Hudson then, on top of it all, had the worst colic. My mom said this was because I did this to her too, but I imagined it was because of his tongue tie he took in too much air. When he suckled, he would very loudly because how much airflow he was actually taking in. This made sleeping, impossible. He woke up all the time, he needed comfort all the time from trapped wind issues. He would never let me take him off of me, and because of his traumatic birth, he had severe separation anxiety. I didn't push him in this, I cuddled him harder, I breastfeed him as much as he needed, and I encouraged him the best way possible. Now, all of these stages lasted A LOT longer than they did with Leoh. And no matter how much I told myself I was going to do things differently, I couldn't because Hudson was entirely different than Leoh. He NEEDED my attachment more than Leoh even probably did, so I did just as much as he needed me. I showed him that everything will always be OK, and I'm going to make sure we do all of this life crap out smoothly.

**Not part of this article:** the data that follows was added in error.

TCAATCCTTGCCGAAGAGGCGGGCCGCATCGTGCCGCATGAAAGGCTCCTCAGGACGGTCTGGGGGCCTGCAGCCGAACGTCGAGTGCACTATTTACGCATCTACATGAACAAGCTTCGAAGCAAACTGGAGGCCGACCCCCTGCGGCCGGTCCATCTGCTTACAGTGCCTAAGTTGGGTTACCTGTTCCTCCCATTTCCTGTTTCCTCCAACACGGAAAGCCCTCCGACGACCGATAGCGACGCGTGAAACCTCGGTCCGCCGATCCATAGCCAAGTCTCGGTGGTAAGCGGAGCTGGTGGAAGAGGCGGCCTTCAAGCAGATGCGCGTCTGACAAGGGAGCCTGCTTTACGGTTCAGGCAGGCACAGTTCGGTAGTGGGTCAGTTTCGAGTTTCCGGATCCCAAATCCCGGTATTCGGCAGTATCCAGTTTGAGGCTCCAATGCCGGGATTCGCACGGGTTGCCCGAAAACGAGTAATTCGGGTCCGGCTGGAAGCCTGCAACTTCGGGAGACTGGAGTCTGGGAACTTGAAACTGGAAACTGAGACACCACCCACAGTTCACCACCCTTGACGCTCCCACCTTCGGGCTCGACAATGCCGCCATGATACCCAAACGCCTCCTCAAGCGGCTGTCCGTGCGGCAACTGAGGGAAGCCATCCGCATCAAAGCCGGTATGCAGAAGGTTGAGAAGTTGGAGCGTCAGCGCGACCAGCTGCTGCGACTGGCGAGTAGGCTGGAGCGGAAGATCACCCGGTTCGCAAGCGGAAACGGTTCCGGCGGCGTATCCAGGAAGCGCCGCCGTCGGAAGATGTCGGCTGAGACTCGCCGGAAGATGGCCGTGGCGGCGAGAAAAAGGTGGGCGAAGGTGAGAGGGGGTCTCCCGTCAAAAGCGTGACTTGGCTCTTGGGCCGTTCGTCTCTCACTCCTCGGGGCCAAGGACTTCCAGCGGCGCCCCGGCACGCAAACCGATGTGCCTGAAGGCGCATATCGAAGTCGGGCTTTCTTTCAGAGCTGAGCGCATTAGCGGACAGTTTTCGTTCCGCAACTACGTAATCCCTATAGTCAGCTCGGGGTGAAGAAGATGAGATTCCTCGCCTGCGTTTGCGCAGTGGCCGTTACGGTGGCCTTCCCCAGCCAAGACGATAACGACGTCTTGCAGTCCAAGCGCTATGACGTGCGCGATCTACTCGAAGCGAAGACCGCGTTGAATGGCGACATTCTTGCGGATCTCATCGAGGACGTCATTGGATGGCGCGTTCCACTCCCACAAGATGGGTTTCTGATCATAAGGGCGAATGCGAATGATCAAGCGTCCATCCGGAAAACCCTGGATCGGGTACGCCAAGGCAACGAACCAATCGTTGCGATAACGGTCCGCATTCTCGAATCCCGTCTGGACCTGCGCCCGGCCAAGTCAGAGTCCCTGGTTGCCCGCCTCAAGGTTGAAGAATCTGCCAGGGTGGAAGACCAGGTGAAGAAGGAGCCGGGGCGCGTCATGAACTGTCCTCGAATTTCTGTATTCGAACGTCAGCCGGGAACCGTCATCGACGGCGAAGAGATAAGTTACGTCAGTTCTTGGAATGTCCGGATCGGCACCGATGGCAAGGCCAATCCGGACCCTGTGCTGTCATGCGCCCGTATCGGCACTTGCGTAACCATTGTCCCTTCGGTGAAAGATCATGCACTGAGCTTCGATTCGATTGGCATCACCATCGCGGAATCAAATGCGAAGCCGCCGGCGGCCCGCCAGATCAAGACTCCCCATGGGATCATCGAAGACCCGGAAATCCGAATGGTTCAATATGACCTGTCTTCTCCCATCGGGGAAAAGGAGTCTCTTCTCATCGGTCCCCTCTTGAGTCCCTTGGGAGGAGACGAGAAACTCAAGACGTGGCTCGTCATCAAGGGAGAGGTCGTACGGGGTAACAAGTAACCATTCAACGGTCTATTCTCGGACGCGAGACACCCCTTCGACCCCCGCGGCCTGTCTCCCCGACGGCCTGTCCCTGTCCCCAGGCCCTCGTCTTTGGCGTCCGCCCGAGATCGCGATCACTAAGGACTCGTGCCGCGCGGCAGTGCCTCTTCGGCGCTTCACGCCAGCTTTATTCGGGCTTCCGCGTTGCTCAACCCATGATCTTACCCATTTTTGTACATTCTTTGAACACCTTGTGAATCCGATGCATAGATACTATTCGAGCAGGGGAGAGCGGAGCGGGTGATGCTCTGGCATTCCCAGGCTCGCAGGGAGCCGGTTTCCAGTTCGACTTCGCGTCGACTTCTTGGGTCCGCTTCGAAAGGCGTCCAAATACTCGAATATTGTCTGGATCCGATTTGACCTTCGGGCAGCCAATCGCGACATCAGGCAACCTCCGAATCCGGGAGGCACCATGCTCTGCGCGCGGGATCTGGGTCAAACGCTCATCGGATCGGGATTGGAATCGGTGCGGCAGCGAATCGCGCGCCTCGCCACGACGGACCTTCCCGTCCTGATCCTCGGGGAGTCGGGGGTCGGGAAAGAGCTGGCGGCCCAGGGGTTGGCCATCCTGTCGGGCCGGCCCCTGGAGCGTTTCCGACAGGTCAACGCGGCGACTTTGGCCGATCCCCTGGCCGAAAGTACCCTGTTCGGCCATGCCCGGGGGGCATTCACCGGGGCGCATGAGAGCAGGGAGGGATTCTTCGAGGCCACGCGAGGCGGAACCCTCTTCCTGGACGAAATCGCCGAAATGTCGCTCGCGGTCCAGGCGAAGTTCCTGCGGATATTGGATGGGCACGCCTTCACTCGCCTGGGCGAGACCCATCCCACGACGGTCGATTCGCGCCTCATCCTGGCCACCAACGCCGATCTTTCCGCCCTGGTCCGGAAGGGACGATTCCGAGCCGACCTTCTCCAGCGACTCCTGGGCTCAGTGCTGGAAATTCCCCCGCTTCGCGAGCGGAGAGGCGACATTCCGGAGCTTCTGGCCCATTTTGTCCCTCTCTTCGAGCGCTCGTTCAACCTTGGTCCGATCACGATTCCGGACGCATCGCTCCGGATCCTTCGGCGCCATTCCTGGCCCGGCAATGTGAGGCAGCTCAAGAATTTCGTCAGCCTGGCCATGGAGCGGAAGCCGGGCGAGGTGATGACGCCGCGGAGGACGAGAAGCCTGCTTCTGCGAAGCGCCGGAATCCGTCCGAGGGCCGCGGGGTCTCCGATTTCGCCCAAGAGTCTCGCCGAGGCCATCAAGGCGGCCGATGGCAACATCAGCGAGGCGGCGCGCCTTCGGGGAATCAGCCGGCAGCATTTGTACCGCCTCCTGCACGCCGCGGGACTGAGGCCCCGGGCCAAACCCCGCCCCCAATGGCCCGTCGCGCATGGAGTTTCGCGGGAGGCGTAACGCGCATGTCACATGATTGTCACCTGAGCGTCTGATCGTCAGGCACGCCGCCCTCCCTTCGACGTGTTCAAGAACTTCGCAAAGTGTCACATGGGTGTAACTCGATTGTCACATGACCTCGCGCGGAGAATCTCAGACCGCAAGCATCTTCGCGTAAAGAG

Now, fast forward 2 years, have we progressed any further in the breastfeeding? Any further in the sleeping? No, we haven't. We're still working on it. He turned 2 years old on October 12th, and he is still breastfed and he still co-sleeps with me. He wakes up often, and he wants me to cuddle him back to sleep. Occasionally, I get bursts of frustration because I just get so exhausted, but then I see how far he actually has come. This is a child who couldn't look at someone else in the eyes, and now he's a little confident social butterfly. He loves his mommy, but he knows that it's OK to roam and explore. All the fears I saw him have, the insecurities he did have, are gone. And now, he's just this free spirited little adventurer. He rarely clings to me like he used to, he enjoys his independence. He's a happy care-free kinda kid, and I love that about him. He's very calm, and collected (most of the time). And yes, he has his moments when he needs me, so I'm not exactly pushing him away about that. He has changed and grown a lot from where he was, and I see him gradually doing everything more independently on his own. I believe that with the right patience and love, he will be able to continue this journey of independence. I will always encourage him to be fearless, and ready to take on the world. However long it takes, mommy is here.